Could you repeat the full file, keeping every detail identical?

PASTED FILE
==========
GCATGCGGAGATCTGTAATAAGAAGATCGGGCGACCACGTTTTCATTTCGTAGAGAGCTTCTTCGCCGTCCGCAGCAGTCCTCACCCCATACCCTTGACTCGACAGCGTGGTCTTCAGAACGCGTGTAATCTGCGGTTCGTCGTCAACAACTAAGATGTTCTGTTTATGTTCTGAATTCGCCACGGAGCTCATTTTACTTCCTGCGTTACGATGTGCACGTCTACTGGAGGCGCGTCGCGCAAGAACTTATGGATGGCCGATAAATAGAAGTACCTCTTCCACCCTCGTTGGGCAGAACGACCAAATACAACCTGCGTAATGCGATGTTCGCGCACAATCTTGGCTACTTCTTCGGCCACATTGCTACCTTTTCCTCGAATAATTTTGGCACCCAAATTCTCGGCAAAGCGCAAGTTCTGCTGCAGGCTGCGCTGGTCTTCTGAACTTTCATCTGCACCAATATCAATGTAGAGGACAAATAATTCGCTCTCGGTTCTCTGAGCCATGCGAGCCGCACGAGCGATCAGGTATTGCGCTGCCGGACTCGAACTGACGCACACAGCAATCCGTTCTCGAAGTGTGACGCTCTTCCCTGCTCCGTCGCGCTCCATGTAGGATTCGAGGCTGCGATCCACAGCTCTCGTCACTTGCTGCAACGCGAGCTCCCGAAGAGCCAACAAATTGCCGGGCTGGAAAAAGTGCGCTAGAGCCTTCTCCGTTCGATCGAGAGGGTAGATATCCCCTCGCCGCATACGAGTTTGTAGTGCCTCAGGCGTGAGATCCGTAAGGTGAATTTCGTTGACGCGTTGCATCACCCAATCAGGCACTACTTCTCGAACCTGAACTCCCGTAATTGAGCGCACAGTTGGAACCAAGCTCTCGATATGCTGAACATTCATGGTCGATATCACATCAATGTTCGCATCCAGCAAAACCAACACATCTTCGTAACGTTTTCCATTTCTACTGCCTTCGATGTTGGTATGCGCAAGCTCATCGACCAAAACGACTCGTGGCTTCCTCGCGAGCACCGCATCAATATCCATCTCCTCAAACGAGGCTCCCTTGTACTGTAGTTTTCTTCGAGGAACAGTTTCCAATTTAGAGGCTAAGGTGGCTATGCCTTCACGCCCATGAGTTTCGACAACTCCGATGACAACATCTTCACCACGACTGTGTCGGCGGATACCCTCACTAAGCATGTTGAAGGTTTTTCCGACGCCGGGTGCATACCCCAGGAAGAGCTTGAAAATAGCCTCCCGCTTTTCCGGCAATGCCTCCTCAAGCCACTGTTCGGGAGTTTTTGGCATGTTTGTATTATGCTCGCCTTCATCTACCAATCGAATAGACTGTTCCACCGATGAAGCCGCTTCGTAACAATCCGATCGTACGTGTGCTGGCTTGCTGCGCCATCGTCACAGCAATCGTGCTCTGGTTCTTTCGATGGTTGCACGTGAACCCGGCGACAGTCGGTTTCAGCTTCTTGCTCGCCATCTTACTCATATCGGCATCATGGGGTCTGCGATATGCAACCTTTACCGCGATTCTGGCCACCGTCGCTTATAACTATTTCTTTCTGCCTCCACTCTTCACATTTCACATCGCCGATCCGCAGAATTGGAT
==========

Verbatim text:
GCATGCGGAGATCTGTAATAAGAAGATCGGGCGACCACGTTTTCATTTCGTAGAGAGCTTCTTCGCCGTCCGCAGCAGTCCTCACCCCATACCCTTGACTCGACAGCGTGGTCTTCAGAACGCGTGTAATCTGCGGTTCGTCGTCAACAACTAAGATGTTCTGTTTATGTTCTGAATTCGCCACGGAGCTCATTTTACTTCCTGCGTTACGATGTGCACGTCTACTGGAGGCGCGTCGCGCAAGAACTTATGGATGGCCGATAAATAGAAGTACCTCTTCCACCCTCGTTGGGCAGAACGACCAAATACAACCTGCGTAATGCGATGTTCGCGCACAATCTTGGCTACTTCTTCGGCCACATTGCTACCTTTTCCTCGAATAATTTTGGCACCCAAATTCTCGGCAAAGCGCAAGTTCTGCTGCAGGCTGCGCTGGTCTTCTGAACTTTCATCTGCACCAATATCAATGTAGAGGACAAATAATTCGCTCTCGGTTCTCTGAGCCATGCGAGCCGCACGAGCGATCAGGTATTGCGCTGCCGGACTCGAACTGACGCACACAGCAATCCGTTCTCGAAGTGTGACGCTCTTCCCTGCTCCGTCGCGCTCCATGTAGGATTCGAGGCTGCGATCCACAGCTCTCGTCACTTGCTGCAACGCGAGCTCCCGAAGAGCCAACAAATTGCCGGGCTGGAAAAAGTGCGCTAGAGCCTTCTCCGTTCGATCGAGAGGGTAGATATCCCCTCGCCGCATACGAGTTTGTAGTGCCTCAGGCGTGAGATCCGTAAGGTGAATTTCGTTGACGCGTTGCATCACCCAATCAGGCACTACTTCTCGAACCTGAACTCCCGTAATTGAGCGCACAGTTGGAACCAAGCTCTCGATATGCTGAACATTCATGGTCGATATCACATCAATGTTCGCATCCAGCAAAACCAACACATCTTCGTAACGTTTTCCATTTCTACTGCCTTCGATGTTGGTATGCGCAAGCTCATCGACCAAAACGACTCGTGGCTTCCTCGCGAGCACCGCATCAATATCCATCTCCTCAAACGAGGCTCCCTTGTACTGTAGTTTTCTTCGAGGAACAGTTTCCAATTTAGAGGCTAAGGTGGCTATGCCTTCACGCCCATGAGTTTCGACAACTCCGATGACAACATCTTCACCACGACTGTGTCGGCGGATACCCTCACTAAGCATGTTGAAGGTTTTTCCGACGCCGGGTGCATACCCCAGGAAGAGCTTGAAAATAGCCTCCCGCTTTTCCGGCAATGCCTCCTCAAGCCACTGTTCGGGAGTTTTTGGCATGTTTGTATTATGCTCGCCTTCATCTACCAATCGAATAGACTGTTCCACCGATGAAGCCGCTTCGTAACAATCCGATCGTACGTGTGCTGGCTTGCTGCGCCATCGTCACAGCAATCGTGCTCTGGTTCTTTCGATGGTTGCACGTGAACCCGGCGACAGTCGGTTTCAGCTTCTTGCTCGCCATCTTACTCATATCGGCATCATGGGGTCTGCGATATGCAACCTTTACCGCGATTCTGGCCACCGTCGCTTATAACTATTTCTTTCTGCCTCCACTCTTCACATTTCACATCGCCGATCCGCAGAATTGGAT